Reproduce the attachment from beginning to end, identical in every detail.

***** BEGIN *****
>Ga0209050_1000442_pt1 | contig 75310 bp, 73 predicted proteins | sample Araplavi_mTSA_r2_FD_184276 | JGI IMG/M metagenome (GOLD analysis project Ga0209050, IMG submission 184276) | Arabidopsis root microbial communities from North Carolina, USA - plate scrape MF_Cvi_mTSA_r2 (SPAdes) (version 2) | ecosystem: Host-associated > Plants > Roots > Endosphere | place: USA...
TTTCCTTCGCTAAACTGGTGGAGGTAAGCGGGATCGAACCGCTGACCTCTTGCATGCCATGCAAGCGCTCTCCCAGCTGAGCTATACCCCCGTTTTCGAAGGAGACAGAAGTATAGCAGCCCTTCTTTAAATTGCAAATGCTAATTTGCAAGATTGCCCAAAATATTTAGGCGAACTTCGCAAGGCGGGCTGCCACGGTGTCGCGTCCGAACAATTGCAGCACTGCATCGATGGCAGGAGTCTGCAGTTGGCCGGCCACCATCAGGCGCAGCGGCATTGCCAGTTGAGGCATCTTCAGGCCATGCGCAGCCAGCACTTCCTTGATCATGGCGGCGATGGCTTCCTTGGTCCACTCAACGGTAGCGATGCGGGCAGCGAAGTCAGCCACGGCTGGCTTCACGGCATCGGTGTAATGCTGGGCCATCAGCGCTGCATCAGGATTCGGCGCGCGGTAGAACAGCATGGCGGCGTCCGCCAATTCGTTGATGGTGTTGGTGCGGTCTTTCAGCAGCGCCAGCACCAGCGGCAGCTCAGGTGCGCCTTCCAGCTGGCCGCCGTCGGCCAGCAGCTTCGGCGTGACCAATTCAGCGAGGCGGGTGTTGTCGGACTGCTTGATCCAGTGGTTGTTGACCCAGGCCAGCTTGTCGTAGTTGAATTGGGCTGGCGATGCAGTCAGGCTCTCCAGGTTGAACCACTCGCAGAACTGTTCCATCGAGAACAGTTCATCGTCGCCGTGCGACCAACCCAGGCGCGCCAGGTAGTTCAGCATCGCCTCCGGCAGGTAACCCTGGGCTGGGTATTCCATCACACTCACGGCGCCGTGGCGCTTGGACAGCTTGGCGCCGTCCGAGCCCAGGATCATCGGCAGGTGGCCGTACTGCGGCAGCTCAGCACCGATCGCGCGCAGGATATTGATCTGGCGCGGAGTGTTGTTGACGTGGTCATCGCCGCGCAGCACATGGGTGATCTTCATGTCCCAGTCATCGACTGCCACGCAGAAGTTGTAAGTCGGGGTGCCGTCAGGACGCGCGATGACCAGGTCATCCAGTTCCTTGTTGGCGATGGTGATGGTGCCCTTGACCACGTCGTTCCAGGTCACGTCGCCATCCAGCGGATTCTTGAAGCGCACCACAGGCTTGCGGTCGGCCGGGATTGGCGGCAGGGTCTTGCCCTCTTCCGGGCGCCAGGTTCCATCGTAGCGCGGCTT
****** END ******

>Ga0209050_1000442_pt1 | contig 75310 bp, 73 predicted proteins | sample Araplavi_mTSA_r2_FD_184276 | JGI IMG/M metagenome (GOLD analysis project Ga0209050, IMG submission 184276) | Arabidopsis root microbial communities from North Carolina, USA - plate scrape MF_Cvi_mTSA_r2 (SPAdes) (version 2) | ecosystem: Host-associated > Plants > Roots > Endosphere | place: USA...
TTTCCTTCGCTAAACTGGTGGAGGTAAGCGGGATCGAACCGCTGACCTCTTGCATGCCATGCAAGCGCTCTCCCAGCTGAGCTATACCCCCGTTTTCGAAGGAGACAGAAGTATAGCAGCCCTTCTTTAAATTGCAAATGCTAATTTGCAAGATTGCCCAAAATATTTAGGCGAACTTCGCAAGGCGGGCTGCCACGGTGTCGCGTCCGAACAATTGCAGCACTGCATCGATGGCAGGAGTCTGCAGTTGGCCGGCCACCATCAGGCGCAGCGGCATTGCCAGTTGAGGCATCTTCAGGCCATGCGCAGCCAGCACTTCCTTGATCATGGCGGCGATGGCTTCCTTGGTCCACTCAACGGTAGCGATGCGGGCAGCGAAGTCAGCCACGGCTGGCTTCACGGCATCGGTGTAATGCTGGGCCATCAGCGCTGCATCAGGATTCGGCGCGCGGTAGAACAGCATGGCGGCGTCCGCCAATTCGTTGATGGTGTTGGTGCGGTCTTTCAGCAGCGCCAGCACCAGCGGCAGCTCAGGTGCGCCTTCCAGCTGGCCGCCGTCGGCCAGCAGCTTCGGCGTGACCAATTCAGCGAGGCGGGTGTTGTCGGACTGCTTGATCCAGTGGTTGTTGACCCAGGCCAGCTTGTCGTAGTTGAATTGGGCTGGCGATGCAGTCAGGCTCTCCAGGTTGAACCACTCGCAGAACTGTTCCATCGAGAACAGTTCATCGTCGCCGTGCGACCAACCCAGGCGCGCCAGGTAGTTCAGCATCGCCTCCGGCAGGTAACCCTGGGCTGGGTATTCCATCACACTCACGGCGCCGTGGCGCTTGGACAGCTTGGCGCCGTCCGAGCCCAGGATCATCGGCAGGTGGCCGTACTGCGGCAGCTCAGCACCGATCGCGCGCAGGATATTGATCTGGCGCGGAGTGTTGTTGACGTGGTCATCGCCGCGCAGCACATGGGTGATCTTCATGTCCCAGTCATCGACTGCCACGCAGAAGTTGTAAGTCGGGGTGCCGTCAGGACGCGCGATGACCAGGTCATCCAGTTCCTTGTTGGCGATGGTGATGGTGCCCTTGACCACGTCGTTCCAGGTCACGTCGCCATCCAGCGGATTCTTGAAGCGCACCACAGGCTTGCGGTCGGCCGGGATTGGCGGCAGGGTCTTGCCCTCTTCCGGGCGCCAGGTTCCATCGTAGCGCGGCTT